Training in Cancer Biology: Focus on Tumour Escape Mechanisms

SCHEME: PRIDE

CALL: 2016

DOMAIN: BM - Life Sciences, Biology and Medicine

FIRST NAME: Simone

LAST NAME: Niclou

INDUSTRY PARTNERSHIP / PPP: No

INDUSTRY / PPP PARTNER:

HOST INSTITUTION: LIH

KEYWORDS: Tumour escape, tumour resistance, metastasis, tumour microenvironment, proteomics, onco-genomics, tumour biomarkers, tumour heterogeneity, computational biology, data integration, biological networks

START: 2016-10-15

END: 2023-04-14

WEBSITE: https://www.lih.lu

Submitted Abstract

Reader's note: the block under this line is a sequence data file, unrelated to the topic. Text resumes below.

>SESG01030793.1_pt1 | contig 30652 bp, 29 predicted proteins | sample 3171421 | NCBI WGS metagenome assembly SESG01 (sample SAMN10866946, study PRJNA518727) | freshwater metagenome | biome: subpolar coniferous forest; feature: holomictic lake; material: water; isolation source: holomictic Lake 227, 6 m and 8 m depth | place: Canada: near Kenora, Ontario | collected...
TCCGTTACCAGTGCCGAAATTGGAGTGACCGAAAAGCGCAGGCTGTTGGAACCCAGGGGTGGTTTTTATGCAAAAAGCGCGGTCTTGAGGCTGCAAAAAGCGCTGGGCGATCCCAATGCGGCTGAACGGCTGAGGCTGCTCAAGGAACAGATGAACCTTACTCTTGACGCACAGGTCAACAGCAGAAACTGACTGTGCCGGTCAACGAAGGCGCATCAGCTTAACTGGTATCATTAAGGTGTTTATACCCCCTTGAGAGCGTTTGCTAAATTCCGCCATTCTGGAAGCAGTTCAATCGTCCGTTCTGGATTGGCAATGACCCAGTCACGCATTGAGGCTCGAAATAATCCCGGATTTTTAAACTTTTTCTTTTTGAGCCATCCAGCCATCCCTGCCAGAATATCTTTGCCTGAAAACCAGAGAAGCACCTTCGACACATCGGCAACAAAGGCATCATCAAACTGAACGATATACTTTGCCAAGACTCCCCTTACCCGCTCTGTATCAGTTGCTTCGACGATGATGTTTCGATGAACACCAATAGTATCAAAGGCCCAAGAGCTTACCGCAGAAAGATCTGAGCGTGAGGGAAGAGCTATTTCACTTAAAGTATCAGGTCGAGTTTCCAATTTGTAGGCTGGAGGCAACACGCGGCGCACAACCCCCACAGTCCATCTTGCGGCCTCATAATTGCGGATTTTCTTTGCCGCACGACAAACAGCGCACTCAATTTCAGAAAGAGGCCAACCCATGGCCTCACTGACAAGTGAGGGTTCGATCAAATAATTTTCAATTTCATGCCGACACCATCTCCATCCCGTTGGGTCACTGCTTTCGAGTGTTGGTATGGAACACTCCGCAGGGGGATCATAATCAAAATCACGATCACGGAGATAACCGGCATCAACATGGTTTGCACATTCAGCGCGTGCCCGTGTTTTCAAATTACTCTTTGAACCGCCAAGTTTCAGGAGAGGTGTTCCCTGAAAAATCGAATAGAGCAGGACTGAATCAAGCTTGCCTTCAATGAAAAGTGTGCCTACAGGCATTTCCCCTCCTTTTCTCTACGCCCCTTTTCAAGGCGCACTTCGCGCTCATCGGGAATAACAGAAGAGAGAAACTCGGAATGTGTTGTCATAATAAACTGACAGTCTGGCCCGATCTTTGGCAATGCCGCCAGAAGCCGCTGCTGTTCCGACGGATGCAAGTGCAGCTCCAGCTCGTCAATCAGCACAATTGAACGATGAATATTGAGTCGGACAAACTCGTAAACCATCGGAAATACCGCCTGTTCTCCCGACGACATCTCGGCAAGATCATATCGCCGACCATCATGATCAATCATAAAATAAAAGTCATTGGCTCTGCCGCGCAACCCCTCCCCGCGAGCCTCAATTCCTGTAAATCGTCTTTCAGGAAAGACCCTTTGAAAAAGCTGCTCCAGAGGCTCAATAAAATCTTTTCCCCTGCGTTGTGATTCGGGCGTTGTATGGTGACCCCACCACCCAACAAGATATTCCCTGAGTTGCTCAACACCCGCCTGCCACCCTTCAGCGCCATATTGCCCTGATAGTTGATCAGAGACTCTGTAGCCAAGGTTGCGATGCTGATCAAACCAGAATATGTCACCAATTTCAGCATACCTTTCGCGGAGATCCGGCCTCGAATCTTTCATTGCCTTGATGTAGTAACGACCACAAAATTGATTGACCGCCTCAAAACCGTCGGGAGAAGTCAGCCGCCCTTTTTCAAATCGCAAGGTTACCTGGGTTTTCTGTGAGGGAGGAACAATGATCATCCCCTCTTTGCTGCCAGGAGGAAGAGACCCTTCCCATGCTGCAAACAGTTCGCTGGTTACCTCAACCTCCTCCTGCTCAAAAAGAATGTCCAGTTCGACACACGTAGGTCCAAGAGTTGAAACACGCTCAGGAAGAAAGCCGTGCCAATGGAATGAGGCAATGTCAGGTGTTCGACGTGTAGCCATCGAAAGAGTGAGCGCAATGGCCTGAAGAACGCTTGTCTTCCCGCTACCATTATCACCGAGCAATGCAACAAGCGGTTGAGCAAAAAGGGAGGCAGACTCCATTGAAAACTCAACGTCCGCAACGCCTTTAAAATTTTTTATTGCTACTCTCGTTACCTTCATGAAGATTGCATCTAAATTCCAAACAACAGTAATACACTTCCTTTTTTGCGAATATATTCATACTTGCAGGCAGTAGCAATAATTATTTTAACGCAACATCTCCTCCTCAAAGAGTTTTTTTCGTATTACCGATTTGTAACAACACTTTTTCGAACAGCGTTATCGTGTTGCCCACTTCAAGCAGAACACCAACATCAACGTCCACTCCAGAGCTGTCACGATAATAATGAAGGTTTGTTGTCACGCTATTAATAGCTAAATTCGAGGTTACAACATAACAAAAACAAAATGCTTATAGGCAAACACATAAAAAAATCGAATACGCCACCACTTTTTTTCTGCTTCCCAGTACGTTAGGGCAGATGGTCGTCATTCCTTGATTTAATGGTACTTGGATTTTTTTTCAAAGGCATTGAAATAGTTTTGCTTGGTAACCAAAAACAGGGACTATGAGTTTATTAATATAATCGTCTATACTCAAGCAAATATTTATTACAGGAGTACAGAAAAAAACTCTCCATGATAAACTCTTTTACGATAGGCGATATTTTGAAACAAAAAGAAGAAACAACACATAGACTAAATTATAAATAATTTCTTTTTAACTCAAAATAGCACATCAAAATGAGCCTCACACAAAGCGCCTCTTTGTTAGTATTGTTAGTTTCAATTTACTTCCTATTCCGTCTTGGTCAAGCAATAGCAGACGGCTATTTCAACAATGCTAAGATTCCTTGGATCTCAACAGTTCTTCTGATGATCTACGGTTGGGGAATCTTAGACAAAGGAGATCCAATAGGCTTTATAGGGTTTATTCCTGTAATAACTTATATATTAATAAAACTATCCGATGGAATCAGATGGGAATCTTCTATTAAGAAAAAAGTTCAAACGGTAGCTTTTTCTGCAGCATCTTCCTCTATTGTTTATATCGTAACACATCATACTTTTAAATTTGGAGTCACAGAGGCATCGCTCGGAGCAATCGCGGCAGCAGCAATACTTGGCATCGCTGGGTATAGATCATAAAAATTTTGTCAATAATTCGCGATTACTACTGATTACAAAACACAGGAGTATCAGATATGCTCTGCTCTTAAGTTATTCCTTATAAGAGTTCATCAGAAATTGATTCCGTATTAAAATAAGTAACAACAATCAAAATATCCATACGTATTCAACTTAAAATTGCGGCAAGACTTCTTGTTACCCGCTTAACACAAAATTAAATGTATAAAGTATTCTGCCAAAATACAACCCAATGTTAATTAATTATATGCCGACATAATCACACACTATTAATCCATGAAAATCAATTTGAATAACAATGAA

Cancer is still in many instances an incurable disease with a growing number of affected patients in all societies. High quality training of young scientists and research-oriented medical staff is a prerequisite for developing improved cancer therapies and patient care. The CANBIO DTU will provide state-of-the-art training in cancer biology covering molecular mechanisms of tumour progression, treatment resistance, biomarker discovery, therapeutic applications in pre-clinical disease models, as well as building computational disease models to facilitate innovative translational research. The overall focus of the research programmeme is on tumour escape mechanisms, thus addressing the increasingly important clinical problem of tumour progression and recurrence. We will study induced escaped mechanisms meaning the development of resistance mechanisms against treatment, including resistance to cytotoxic agents and targeted therapies. Furthermore, the intrinsic escape mechanisms of tumours based on their genetic heterogeneity and their amazing capacities to evade immune surveillance, to metastasize and to adapt to diverse niches will be investigated. A key asset of this DTU is its diversified and long standing expertise of the supervisors in cancer research, academic training and in clinical treatment of cancer patients, as well as their track record in joint research and training activities. Thus the training will range from the analysis of large scale molecular data (genome, proteome, transcriptome, metabolome) to phenotypic data (cell and organ behaviour) and to the study of whole organisms (patients, patient-based animal models). Additionally, specific training programmemes will be provided that aim at integration of these different data types using bioinformatics and computational systems biology approaches. Thus, the PhD candidates in this DTU will acquire an in depth understanding of the complexity of cancer and associated research questions, as well as a vast set of transferable skills that will adequately prepare them for their next career step.

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